As we help clients set their strategic plans for 2019, it’s clear to me that it will be the year big brands take on voice. Smaller, more risk-friendly businesses have already boldly taken on the voice interface to much success, making this an obvious next step.
The market for voice users has reached critical mass, and is expected to grow. Today, roughly 23% of US households have a smart speaker like the Amazon Echo or the Google Home, and Gartner predicts that will expand to 75% of households by 2020.
According to eMarketer, 91.0 million people in the US will use a voice assistant at least once a month this year. And that’s because over 65% of people leverage voice assistants like Google and Siri on their mobile phones. The next generation of smartphones for kids also focuses on voice-only applications, like walkie-talkies on steroids.
But enough about the adoption rates – why should your business be taking on voice, how can you leverage it, and what should you consider?
The UI is exceptionally user friendly
The driving force behind this adoption is easy to imagine: Because talking is the new texting or searching, and listening is the new swiping. Users consistently report that leveraging voice is an easy and effective interface to find services or destinations nearby, to communicate with friends and family, and engaging in a dialogue of Q&A is exponentially simpler than filling out a series of forms. That’s what makes voice appealing to users – and thus should be advantageous to marketers as well.
Voice adds dimension to the experience
Voice is not meant to displace visual experiences, but rather to add to them. As you consider how to add voice to your marketing and experience mix in 2019, consider those things that voice does well, versus things it does not. For example:
1) Q&A – Absolutely. It’s a simple, effective and expected behavior.
2) Product comparison – Hm. If those products are easy to understand, maybe. By contrast, if the products are complicated and a comparison requires extensive detail, probably not.
3) Filling out forms – Yes, please. Much like chat, a voice interface is ideal for filling out a form, whether it be a user profile, a decision support tool, or a banking transaction.
Building from the basics
Advances in AI are making these voice applications progressively more dynamic, and are driving more meaningful interactions for people who use them. Here are some main considerations you should understand between building for Amazon and building for Google:
Amazon’s Echo is widely adopted in-home and certainly has the in-home market share. Alexa continues to get better at understanding natural language but still has room to grow. If you are an Amazon shopper and prime video viewer, Alexa’s knowledge about things users need or might need to buy, where users need to go, or what you want to watch continually get better. With Alexa’s ability to understand a user’s whole family’s needs, it shines as a home assistant.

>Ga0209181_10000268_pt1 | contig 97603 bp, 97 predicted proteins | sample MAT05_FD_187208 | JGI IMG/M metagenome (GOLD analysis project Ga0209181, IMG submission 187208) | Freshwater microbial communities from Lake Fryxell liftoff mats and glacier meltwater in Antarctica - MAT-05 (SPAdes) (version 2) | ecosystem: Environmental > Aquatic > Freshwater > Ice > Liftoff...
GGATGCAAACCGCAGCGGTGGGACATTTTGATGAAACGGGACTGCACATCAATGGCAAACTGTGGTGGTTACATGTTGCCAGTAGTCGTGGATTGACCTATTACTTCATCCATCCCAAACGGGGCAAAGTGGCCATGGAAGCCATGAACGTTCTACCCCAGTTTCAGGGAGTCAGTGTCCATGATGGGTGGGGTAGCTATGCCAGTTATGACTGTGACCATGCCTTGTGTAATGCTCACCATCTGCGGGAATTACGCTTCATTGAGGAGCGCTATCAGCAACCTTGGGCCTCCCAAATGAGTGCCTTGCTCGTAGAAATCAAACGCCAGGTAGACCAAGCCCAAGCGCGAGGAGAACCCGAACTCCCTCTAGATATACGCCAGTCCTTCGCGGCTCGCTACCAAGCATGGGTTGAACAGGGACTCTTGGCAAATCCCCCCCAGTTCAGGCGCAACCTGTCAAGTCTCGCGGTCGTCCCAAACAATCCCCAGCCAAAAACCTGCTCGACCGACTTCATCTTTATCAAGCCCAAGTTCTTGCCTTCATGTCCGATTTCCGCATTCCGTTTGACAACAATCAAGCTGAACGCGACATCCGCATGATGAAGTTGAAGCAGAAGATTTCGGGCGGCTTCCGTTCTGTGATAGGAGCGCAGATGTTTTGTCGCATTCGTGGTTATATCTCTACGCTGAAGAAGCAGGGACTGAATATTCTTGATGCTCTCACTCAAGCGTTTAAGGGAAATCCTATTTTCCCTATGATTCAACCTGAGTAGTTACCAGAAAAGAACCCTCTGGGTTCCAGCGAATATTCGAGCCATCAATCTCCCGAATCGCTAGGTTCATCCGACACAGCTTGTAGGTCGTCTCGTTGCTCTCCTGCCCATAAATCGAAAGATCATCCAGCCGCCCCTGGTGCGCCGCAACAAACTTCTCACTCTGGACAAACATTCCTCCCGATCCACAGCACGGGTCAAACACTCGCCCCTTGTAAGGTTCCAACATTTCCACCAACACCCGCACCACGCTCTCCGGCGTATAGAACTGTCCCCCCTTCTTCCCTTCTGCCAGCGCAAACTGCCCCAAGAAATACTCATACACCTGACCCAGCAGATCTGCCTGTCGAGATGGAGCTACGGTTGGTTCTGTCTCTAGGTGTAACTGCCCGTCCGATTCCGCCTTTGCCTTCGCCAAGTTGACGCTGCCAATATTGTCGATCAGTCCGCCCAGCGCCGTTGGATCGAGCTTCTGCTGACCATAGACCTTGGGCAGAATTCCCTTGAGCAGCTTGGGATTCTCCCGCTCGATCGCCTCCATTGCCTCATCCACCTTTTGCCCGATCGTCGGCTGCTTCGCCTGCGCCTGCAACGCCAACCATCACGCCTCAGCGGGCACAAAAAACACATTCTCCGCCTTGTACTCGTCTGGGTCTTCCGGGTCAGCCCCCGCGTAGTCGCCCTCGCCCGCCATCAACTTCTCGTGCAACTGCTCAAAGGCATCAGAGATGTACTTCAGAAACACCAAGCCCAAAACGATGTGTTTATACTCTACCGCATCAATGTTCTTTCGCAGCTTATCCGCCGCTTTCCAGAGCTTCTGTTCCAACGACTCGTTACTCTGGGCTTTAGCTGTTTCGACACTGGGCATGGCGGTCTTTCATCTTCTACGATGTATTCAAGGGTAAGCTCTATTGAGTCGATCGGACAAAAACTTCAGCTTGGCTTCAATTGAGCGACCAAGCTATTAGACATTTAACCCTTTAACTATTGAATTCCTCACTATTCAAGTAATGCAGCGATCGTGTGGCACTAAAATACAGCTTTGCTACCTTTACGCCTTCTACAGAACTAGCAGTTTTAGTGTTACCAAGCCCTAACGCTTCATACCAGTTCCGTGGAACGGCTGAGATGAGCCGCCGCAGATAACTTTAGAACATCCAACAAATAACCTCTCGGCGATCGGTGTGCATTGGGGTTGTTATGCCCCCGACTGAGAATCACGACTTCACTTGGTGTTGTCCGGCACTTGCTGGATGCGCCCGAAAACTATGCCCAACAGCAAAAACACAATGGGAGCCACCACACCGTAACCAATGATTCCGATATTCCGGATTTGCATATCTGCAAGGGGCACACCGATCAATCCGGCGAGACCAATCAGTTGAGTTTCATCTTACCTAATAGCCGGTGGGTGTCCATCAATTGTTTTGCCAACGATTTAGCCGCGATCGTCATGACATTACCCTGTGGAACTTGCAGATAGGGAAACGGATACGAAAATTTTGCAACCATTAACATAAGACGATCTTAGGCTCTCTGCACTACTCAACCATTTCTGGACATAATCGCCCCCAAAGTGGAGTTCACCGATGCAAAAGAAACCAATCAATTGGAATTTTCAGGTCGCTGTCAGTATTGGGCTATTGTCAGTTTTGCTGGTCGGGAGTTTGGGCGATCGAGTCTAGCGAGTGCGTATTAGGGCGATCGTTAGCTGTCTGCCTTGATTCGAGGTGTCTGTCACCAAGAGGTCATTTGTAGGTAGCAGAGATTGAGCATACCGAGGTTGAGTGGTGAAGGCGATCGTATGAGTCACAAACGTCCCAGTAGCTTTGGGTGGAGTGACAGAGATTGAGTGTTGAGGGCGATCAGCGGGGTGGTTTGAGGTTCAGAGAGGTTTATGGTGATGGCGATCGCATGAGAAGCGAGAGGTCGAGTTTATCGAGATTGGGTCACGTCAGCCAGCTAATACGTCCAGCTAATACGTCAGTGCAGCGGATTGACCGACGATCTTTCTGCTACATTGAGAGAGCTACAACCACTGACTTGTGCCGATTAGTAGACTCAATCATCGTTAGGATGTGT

Google assistant however is starting to close the gap in-home, and has much more market share if we include Google assistant on Android mobile devices. The Google assistant has much better natural language processing capabilities and with its increasing adoption in-home and in-hand, and a plethora of new hardware, it will increasingly get smarter, faster. The Google assistant is really good at finding answers to questions. After all, Google was born an answer engine. Add machine learning, neural networks, natural language processing, image recognition on top of all the answer data and Google is already powerful. When it comes to the assistant, the wealth of personal and behavioral data from every logged-in device, and you get an incredibly powerful assistant behind a voice interface. Users will experience fast assistance with contextual knowledge.
Where to start
Determine which platform your users are embracing most fully.
Workshop with your agency and technology partners around a problem or challenge your business is facing, which could effectively be resolved with voice.
Build a proof of concept, and roll it out internally – in the lunchroom or at the reception desk – and experiment to see how users engage.
Build a roadmap for that single proof of concept to roll out from BETA to Scale.
Already covered the basics? Here’s how to evolve…
Determine how you want voice to be leveraged as a business, and develop an 18-month to 2-year roadmap for how voice will come to life.
Plan for the data warehouses that will drive the experience - the ability to use data behind the assistant will quickly become the differentiator in good experiences versus subpar ones.
Develop a voice and tone for brand standards that can literally be interpreted to a voice.